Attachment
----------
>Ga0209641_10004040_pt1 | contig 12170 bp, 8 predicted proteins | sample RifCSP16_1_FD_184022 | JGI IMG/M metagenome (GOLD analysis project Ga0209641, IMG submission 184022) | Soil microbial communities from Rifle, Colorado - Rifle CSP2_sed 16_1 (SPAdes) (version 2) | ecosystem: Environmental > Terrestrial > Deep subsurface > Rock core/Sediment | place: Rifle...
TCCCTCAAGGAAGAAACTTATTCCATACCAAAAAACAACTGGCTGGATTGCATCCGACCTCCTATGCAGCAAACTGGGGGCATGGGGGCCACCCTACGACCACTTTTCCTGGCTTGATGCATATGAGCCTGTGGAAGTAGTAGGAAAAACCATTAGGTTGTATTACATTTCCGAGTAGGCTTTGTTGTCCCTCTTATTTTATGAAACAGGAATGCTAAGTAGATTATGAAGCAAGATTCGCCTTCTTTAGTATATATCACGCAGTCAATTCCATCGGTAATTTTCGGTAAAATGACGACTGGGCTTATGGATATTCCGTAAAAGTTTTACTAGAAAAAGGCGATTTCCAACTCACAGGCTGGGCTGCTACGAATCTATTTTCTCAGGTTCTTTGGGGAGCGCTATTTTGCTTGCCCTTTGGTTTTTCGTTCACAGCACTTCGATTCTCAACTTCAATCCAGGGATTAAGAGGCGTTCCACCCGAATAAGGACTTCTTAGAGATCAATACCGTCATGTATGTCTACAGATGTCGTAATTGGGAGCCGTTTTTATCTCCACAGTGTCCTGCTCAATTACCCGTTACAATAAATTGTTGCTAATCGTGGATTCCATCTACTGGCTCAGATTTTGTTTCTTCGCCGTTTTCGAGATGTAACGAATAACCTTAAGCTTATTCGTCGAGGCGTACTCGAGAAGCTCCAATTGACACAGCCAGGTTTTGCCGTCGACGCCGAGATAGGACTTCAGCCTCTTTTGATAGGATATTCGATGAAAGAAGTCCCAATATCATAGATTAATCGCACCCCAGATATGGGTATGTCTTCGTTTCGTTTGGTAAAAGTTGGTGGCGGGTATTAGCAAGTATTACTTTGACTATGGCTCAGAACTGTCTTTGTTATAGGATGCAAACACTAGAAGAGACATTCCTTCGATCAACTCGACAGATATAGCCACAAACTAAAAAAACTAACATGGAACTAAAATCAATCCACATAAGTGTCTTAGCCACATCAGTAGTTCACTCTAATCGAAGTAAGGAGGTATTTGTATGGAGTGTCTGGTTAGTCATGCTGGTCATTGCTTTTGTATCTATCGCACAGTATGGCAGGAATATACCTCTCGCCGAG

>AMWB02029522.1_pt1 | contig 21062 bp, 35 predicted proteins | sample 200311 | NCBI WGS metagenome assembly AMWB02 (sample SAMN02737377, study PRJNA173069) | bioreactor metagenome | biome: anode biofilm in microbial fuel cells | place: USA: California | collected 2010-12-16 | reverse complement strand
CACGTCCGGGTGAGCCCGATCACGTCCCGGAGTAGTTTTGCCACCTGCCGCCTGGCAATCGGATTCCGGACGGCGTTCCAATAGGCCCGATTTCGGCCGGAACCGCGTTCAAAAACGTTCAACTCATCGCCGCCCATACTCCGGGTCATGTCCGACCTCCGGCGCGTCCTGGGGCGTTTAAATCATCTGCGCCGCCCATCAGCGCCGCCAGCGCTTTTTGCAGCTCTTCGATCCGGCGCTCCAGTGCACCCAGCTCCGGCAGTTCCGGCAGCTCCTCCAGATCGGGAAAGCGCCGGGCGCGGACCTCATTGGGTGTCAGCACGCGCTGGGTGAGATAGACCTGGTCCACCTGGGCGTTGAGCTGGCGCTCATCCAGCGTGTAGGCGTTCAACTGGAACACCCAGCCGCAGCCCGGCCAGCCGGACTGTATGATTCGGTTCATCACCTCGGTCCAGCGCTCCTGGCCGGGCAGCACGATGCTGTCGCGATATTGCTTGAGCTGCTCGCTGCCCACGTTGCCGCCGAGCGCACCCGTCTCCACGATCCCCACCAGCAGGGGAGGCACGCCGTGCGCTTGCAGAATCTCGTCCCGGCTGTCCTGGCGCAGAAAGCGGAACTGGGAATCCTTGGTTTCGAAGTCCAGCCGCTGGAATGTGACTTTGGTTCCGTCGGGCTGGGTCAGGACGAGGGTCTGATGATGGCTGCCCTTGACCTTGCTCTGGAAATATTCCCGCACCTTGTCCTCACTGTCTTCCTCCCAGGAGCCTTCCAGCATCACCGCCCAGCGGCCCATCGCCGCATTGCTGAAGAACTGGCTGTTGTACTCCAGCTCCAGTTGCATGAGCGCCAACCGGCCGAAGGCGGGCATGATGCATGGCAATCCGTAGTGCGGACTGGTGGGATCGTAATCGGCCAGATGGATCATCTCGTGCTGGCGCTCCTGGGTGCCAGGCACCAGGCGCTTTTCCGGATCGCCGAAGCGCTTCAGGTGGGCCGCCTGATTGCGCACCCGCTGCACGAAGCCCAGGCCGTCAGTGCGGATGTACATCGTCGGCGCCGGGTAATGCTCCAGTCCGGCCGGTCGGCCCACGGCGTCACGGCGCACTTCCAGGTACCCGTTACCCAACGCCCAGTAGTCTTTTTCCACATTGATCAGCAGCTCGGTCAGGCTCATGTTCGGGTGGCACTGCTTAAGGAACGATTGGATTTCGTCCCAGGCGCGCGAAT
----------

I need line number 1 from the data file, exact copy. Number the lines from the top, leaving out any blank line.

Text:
>Ga0209641_10004040_pt1 | contig 12170 bp, 8 predicted proteins | sample RifCSP16_1_FD_184022 | JGI IMG/M metagenome (GOLD analysis project Ga0209641, IMG submission 184022) | Soil microbial communities from Rifle, Colorado - Rifle CSP2_sed 16_1 (SPAdes) (version 2) | ecosystem: Environmental > Terrestrial > Deep subsurface > Rock core/Sediment | place: Rifle...